Book Review: Bittersweet by Colleen McCullough
Bittersweet by Colleen McCullough
Colleen McCullough has written across genres, but is probably best known for the romantic epic The Thorn Birds. After 36 years, she has finally penned another sweeping epic, Bittersweet – and it’s completely unputdownable.
Bittersweet centres around two sets of twins growing up in a fictional Australian town in the 1920s and 1930s. They decide to train as nurses, sad not to see so much of their beloved father, but delighted to be away from under the thumb of their mother/stepmother, Maude. The bond between these four sisters is strong, but they couldn’t be more different as people. Intelligent, independent and fiercely ambitious, Edna has always wanted to be a doctor, so training as a nurse is a clear second-best, and she is not willing to be subordinate to a man and doubts she will marry. Her twin, Grace, yearns to marry, and seems submissive, but we discover there is plenty of steel to her as the novel progresses. Tufts is down-to-earth and takes to nursing with ease, but like Edna she wants to be independent and not shackled to a man. Her twin, Kitty, is the most beautiful of all the sisters, but she is damaged by all the attention she gets because of her stunning looks. When she marries, has her husband married her because he truly loves her, or does he just love the way she looks on his arm, an asset to his political career?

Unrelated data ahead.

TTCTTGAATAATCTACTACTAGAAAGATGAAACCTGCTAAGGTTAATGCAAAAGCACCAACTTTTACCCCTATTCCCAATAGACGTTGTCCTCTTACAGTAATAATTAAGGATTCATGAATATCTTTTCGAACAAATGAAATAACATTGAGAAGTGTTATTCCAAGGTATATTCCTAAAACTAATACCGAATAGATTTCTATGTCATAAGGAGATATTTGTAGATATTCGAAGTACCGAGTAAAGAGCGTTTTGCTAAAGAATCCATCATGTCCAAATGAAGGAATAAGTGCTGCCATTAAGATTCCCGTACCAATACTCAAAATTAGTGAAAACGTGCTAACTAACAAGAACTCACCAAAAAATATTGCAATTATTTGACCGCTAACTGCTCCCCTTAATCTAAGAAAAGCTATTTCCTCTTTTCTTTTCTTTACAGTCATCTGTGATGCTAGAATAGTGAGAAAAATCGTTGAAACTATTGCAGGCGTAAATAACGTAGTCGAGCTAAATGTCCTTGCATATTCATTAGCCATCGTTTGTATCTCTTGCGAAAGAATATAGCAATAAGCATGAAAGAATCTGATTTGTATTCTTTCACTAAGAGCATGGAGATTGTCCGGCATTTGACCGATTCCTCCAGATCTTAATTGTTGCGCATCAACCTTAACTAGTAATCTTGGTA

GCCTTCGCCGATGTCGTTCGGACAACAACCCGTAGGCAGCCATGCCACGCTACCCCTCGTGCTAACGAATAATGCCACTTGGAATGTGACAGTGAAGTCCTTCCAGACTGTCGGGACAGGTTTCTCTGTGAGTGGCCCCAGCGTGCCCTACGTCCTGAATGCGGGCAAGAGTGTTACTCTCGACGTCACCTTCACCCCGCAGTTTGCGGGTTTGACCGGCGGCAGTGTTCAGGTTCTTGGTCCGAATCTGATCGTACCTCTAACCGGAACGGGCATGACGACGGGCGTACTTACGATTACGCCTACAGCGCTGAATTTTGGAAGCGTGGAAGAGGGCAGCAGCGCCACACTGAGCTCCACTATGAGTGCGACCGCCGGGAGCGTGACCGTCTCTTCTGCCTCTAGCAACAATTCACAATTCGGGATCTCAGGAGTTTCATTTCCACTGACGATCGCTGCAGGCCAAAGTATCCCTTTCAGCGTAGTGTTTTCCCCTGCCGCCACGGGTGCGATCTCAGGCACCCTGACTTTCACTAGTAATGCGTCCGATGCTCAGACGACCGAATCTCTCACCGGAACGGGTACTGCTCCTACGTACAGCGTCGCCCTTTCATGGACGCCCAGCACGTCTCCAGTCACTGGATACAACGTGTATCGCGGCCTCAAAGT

As the Depression takes hold, the women’s lives are impacted in different and surprising ways. Through turbulent times, there is passion, love affairs, marriages, children and career ambitions that seem unattainable – but an unbreakable bond between these four women keeps them forever linked, despite the bittersweet nature of their lives. This is a magnificent book set during troubled times, a triumph of a novel.